Women Pay $8K More Than Men During Length of Car Ownership — Let’s Change That

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A recent study conducted by the car insurance comparison app Jerry found that women pay thousands more than men over the course of eight years, the average length of time people own a car. According to the study, women pay $142 more per year than men for car ownership on average, and can pay up to $7,800 more during the length of ownership. In addition, women pay $117 more than men when buying new cars and $23 more than men for car repairs. In today’s “Financially Savvy Female” column, we’re chatting with Lakshmi Iyengar, data scientist at Jerry, about why women are paying more for auto expenses and what can be done to prevent being overcharged.

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Why are women paying more for car ownership?

The “pink tax” is defined as additional costs women pay for healthcare and beauty products. Our study asks, “Are women also paying a pink tax in other areas of their life, like car ownership?” The answer is yes, and there are several areas of car ownership that drive that pink tax up. Women pay more on average to purchase a car and they pay more for car repairs and services. It is most likely due to an inherent bias, as women are unfortunately perceived to have a lack of knowledge about car-related topics.

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Find Out: Simple, Effective Ways To Set Yourself Up for a Financially Secure Future

What are your tips for women who want to save money when buying a new car?

One way to save money when buying a car, for anyone, is to do your research. If you’re well informed about car-buying, it won’t matter that there is a perceived lack of knowledge among women. Armed with all the important information, you may feel more comfortable negotiating and will probably be less likely to overpay in the end.

Be Aware: 4 Money Lies Women Tell Themselves (& Why They’re Not True)

What are your tips for women who want to save money when taking their car in for a repair?

Similar to car shopping, doing research before visiting a mechanic is in your best interest. Make sure you know how much your car repairs should cost so you are better informed when it comes time to pay for a service, no matter how big or small. Our research found that the pink tax all but disappeared when women knew the cost of service in their area and spoke up if they felt they were being overcharged.

Building Wealth

Read: You Shouldn’t Feel Bad About Spending Money — Here’s How To Avoid the Guilt

According to the study, one auto expense that women are actually paying less for is car insurance. What are some of the reasons behind this?

Men have proven to be more expensive to insure than women in all but four states, which may be explained by the fact that women are in fewer crashes than men overall. Specifically, younger men have the highest frequency of car accidents, so it makes sense that Gen Z male drivers may pay more than their female counterparts. But when looking more closely at our data broken down by age, millennial, Gen X and baby boomer women were actually charged more than male drivers their age. This may be due to the fact that women typically are paid less than men, and therefore aren’t extended the same lines of credit, which ultimately makes for lower credit scores and impacts their insurance rate.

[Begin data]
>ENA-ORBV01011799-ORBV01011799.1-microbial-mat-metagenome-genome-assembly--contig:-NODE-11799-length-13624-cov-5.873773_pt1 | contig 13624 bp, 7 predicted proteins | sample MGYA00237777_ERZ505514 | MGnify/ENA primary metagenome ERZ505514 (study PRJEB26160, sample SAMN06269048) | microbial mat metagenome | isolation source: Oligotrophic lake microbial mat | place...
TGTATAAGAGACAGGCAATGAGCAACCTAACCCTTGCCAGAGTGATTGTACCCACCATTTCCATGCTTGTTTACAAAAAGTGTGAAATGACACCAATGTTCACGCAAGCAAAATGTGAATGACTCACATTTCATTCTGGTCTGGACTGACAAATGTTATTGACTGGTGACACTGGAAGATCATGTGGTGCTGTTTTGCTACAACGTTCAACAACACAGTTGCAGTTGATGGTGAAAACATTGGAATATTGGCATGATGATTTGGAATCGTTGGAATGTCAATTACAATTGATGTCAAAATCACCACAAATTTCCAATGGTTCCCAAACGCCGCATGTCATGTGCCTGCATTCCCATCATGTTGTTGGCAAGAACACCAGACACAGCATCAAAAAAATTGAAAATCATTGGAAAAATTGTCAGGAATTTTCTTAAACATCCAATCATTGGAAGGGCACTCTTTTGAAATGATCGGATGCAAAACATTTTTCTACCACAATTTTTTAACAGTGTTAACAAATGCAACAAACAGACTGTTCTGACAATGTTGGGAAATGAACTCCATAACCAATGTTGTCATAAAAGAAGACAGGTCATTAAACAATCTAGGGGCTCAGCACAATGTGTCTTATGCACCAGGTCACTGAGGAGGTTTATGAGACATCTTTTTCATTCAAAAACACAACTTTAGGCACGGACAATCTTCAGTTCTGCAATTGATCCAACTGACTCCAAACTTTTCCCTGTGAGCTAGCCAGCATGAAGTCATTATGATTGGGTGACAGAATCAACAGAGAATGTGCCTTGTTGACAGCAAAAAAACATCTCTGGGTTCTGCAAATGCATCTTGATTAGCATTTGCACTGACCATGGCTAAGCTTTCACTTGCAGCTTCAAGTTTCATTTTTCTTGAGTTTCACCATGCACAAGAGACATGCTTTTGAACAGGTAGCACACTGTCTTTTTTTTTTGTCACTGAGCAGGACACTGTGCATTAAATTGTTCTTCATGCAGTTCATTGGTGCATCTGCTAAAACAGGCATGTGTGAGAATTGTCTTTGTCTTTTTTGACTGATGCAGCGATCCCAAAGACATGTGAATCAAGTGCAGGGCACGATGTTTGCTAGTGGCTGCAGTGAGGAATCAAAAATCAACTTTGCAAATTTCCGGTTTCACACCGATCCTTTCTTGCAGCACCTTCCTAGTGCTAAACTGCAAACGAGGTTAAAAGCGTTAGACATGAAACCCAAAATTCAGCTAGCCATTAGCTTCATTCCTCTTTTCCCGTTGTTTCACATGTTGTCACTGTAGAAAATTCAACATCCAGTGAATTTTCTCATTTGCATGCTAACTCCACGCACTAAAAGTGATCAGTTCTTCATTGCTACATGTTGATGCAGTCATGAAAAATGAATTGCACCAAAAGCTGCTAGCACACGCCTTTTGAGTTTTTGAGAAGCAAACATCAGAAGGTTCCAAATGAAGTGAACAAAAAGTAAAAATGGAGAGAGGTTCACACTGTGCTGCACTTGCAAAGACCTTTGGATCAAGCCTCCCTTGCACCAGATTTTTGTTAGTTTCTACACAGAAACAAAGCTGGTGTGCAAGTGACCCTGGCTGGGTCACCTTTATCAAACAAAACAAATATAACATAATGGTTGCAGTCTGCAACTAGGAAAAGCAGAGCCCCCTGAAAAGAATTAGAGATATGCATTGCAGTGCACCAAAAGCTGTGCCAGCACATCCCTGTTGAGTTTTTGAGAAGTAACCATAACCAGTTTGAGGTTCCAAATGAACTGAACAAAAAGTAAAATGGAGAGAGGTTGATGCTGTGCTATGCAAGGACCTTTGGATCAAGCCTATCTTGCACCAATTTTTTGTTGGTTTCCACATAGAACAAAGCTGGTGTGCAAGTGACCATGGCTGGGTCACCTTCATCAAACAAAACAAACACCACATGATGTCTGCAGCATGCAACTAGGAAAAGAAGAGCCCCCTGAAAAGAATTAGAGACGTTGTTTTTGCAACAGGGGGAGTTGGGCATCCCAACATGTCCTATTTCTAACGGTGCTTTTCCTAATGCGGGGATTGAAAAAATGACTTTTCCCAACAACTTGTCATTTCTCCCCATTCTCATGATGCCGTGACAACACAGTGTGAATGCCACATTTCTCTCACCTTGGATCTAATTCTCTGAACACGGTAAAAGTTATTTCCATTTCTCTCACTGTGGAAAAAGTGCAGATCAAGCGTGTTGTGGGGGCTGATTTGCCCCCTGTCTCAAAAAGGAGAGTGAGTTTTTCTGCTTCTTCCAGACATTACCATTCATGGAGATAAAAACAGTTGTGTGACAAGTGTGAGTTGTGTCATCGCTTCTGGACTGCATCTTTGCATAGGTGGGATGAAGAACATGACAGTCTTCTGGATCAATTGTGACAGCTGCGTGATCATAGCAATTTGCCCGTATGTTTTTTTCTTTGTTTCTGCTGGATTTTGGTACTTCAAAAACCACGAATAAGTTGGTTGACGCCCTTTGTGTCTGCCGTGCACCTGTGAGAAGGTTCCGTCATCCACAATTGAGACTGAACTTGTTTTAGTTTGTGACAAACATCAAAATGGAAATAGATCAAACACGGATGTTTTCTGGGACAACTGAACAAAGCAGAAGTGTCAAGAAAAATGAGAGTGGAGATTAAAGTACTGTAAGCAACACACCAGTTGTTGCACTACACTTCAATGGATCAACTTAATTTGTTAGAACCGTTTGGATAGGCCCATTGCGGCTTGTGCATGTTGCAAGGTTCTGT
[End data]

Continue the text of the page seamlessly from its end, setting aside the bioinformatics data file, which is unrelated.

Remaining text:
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Even though women generally pay less than men for car insurance, what are some ways they can save when they purchase insurance?

Not unlike researching before spending on a car, saving on car insurance is all about shopping around and getting quotes from multiple providers. You should be re-shopping your insurance every six to 12 months. Using a comparison tool like Jerry automates the process.

If you’ve already found the insurance carrier that offers you the best rate, take advantage of any discounts that your carrier might offer. Good driver, low-mileage and vehicle equipment discounts are the most common discounts that drivers qualify for.

GOBankingRates wants to empower women to take control of their finances. According to the latest stats, women hold $72 billion in private wealth — but fewer women than men consider themselves to be in “good” or “excellent” financial shape. Women are less likely to be investing and are more likely to have debt, and women are still being paid less than men overall. Our “Financially Savvy Female” column will explore the reasons behind these inequities and provide solutions to change them. We believe financial equality begins with financial literacy, so we’re providing tools and tips for women, by women to take control of their money and help them live a richer life.

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Last updated: Nov. 4, 2021 

About the Author

Gabrielle joined GOBankingRates in 2017 and brings with her a decade of experience in the journalism industry. Before joining the team, she was a staff writer-reporter for People Magazine and People.com. Her work has also appeared on E! Online, Us Weekly, Patch, Sweety High and Discover Los Angeles, and she has been featured on “Good Morning America” as a celebrity news expert. 

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